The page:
But stiff competition, high rent and strict municipal codes regulating the sale of adult material and novelties are increasingly forcing adult retailers to abandon their urban locations and move their shops to rural interstate towns.
The Lion's Den chain operates 29 stores in the Midwest, mostly off remote freeway off-ramps in sleepy little cow towns like Abilene, Kan., Quaker City, Ohio and Nelson, Mo.
And the availability of cheap land is giving rise to an entirely new breed of clean, well-lighted adult superstores whose extensive stock rivals that of their mainstream brethren.
The advent of these massive shops has caused heated debate in otherwise quiet communities, where many citizens say they oppose such businesses, then vote to keep them around by becoming customers.
One advantage of locating so far off the beaten path is that most rural communities have no past experience with adult retailers and, as a result, few or no regulations regarding the sale of sexually oriented material.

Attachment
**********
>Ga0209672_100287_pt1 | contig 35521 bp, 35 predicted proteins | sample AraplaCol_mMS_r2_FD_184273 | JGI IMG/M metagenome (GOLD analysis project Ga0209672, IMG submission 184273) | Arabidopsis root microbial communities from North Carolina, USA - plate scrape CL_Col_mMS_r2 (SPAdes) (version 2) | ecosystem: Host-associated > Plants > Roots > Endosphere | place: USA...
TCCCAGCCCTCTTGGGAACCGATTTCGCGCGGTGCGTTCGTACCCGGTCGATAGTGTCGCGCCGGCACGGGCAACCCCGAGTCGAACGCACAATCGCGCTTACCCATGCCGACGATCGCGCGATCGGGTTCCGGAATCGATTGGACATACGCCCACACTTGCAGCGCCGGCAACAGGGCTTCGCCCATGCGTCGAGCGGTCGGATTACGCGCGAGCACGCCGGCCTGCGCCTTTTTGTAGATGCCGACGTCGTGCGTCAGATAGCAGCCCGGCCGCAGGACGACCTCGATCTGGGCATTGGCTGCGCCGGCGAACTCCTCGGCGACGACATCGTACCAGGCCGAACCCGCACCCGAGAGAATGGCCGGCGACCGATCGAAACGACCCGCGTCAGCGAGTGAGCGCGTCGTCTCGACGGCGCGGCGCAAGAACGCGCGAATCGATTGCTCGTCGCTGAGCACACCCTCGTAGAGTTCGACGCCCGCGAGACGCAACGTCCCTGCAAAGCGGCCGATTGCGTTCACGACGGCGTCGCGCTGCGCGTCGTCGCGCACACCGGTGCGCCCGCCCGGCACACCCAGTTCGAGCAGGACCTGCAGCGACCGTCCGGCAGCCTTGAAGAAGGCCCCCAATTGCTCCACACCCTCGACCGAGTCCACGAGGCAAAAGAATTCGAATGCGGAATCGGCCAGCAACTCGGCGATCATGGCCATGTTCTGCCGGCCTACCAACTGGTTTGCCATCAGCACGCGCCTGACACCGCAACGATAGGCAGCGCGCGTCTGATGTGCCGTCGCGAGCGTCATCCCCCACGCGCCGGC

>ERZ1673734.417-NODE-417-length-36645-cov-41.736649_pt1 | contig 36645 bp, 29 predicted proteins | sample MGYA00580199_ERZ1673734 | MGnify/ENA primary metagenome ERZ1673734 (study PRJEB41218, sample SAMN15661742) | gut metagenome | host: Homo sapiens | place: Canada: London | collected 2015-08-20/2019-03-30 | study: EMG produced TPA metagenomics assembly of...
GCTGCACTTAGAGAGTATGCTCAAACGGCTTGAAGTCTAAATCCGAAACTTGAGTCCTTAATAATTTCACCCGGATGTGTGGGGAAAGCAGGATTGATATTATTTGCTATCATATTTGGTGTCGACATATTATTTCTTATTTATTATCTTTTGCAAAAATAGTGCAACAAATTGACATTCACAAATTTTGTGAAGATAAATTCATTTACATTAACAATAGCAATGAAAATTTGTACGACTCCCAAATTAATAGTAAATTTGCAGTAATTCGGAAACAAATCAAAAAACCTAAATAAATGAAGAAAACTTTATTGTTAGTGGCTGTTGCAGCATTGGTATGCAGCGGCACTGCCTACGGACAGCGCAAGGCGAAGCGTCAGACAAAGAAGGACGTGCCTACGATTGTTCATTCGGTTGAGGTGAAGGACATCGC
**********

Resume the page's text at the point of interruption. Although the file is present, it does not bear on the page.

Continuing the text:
As a general rule, if the stores are far enough from local homes, they meet with little protest.
But as adult entertainment becomes more popular, and stores market themselves more aggressively, citizens in the affected communities often find themselves wrestling with ‘big-city’ issues they’ve never faced before, including what constitutes obscenity.
Sometimes, as in the case of one Lion’s Den, the debate leads directly to the courtroom. The chain’s Abilene store is facing criminal obscenity charges and has filed a countersuit against Dickinson County for trying to restrict its right to sell adult-oriented merchandise. The case will be heard later this month.
If Lion’s Den loses, the decision could set a precedent making it more difficult for retailers to continue their expansion into the heartland.